1 teaspoon baking powder
1/2 teaspoon kosher salt
1/2 cup coconut oil, melted
1/3 cup honey
1 teaspoon vanilla extract
1 cup blueberries, fresh or frozen, thawed, and drained
Preheat oven to 350 degrees. Grease or line muffin pan with paper liners; set aside.
Sift flours, flax meal, baking powder, and salt into medium bowl; whisk to combine.
In large bowl, beat eggs lightly with whisk. Whisk in oil, honey, and vanilla until combined. Stir in flour mixture, and mix until blended. Gently fold in blueberries.
Spoon batter evenly into prepared muffin pan. Bake for 30 minutes, or until toothpick inserted in center comes out clean.
Cool slightly before removing from pan.
Pleasant pear freezer pops
Yields 4 freezer pops.
1/2 teaspoon lemon juice
1/2 teaspoon pure vanilla extract
2 ripe pears, peeled and quartered
Place all ingredients in blender, and blend until smooth.
Pour mixture into freezer pop molds, and place in freezer until frozen.
Note: The pears can be swapped for many different fruits, like peaches or apples. Some fruits, such as berries, might require an extra base like Greek yogurt or almond milk to get the proper consistency. Or try a combination of several fruits. Try different extracts and flavorings too, or leave out flavorings altogether and just enjoy the pure taste of fresh fruits. You can also add some diced or sliced fruit into the molds before pouring in the blended mixture so there are fruit bits in your freezer pops. Experiment with what is available to you.
Cool blender soup
Yields 2 servings.
1/2 cup water or almond milk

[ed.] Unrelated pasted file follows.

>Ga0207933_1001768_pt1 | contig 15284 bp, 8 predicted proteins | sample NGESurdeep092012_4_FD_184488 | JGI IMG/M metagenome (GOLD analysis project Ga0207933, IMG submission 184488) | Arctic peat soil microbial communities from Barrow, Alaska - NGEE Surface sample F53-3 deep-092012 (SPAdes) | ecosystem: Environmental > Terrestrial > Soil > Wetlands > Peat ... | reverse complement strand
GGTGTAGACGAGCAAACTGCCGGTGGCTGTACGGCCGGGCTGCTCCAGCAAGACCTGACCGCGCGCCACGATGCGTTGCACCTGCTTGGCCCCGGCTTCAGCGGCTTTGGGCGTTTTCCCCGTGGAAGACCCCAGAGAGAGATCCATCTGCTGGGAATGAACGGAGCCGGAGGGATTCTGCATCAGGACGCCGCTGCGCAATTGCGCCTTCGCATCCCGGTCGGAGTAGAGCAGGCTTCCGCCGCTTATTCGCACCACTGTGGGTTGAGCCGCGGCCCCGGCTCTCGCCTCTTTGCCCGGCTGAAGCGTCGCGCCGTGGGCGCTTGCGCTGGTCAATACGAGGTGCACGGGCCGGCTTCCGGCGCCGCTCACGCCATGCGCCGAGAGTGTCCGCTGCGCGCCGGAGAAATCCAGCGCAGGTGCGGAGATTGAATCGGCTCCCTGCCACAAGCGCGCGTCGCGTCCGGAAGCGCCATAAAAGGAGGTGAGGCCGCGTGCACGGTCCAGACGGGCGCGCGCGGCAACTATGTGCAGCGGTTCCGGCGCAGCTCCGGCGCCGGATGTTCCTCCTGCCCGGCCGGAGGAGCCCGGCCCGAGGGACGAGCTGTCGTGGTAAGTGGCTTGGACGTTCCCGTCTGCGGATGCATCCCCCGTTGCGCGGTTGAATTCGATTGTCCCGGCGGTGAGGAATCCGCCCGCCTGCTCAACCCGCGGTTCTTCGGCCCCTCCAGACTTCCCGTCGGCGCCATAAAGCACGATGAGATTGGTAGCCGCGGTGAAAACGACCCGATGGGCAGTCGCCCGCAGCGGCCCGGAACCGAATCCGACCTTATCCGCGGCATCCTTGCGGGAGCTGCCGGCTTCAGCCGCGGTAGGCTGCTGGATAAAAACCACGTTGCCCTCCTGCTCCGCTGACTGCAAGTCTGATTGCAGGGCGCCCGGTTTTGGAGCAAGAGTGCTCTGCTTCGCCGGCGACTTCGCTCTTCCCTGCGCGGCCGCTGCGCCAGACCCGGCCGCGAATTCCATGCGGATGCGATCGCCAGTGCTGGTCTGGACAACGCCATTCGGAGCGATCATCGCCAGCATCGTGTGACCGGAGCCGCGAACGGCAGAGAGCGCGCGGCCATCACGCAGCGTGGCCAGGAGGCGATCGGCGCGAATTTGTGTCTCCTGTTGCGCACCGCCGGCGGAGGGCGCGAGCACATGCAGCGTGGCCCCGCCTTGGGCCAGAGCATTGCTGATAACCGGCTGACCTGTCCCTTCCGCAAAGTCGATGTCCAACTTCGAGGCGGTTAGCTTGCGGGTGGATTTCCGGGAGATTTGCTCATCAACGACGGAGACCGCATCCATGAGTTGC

Juice of half a lemon (about 1 1/2 tablespoons)
1 large cucumber, peeled and seeded
1 large or 2 medium zucchini, peeled and seeded
1 avocado, seeded
2 tablespoons chopped onion
1 1/2 cups fresh broccoli florets
1 small tart apple, cored and sliced
1/2 teaspoon salt
1/2 teaspoon dill weed
1 carrot, grated
Handful of pumpkin seeds
Place water, lemon juice, and cucumber in blender. One at a time, add zucchini, avocado, onion, broccoli, and apple, blending after each addition, until mixture is smooth. Add salt and dill, and blend for a few more seconds.
Serve in individual bowls, garnished with grated carrot and pumpkin seeds.
Yields 4 to 6 servings.
1 package (8 ounces) cream cheese, room temperature
1/4 cup sour cream
1 teaspoon lemon juice
1/2 cup grated Parmesan cheese
1/2 teaspoon salt
1/8 teaspoon black pepper
1 1/2 teaspoons fresh dill
3 tablespoons minced dried onion
1 tablespoon finely chopped fresh chives
1 1/2 teaspoons chopped fresh oregano
1 1/2 teaspoons finely chopped fresh basil
1/4 teaspoon smoked paprika
4 large or 6 medium tomatoes, variety of your choice, flesh spooned out
2 tablespoons chopped green onions, optional
In medium bowl, mix together cream cheese, sour cream, and lemon juice using hand mixer. Stir in Parmesan, salt, pepper, dill, dried onion, chives, oregano, basil, and paprika.
Fill tomatoes with cream cheese mixture. Garnish with green onions.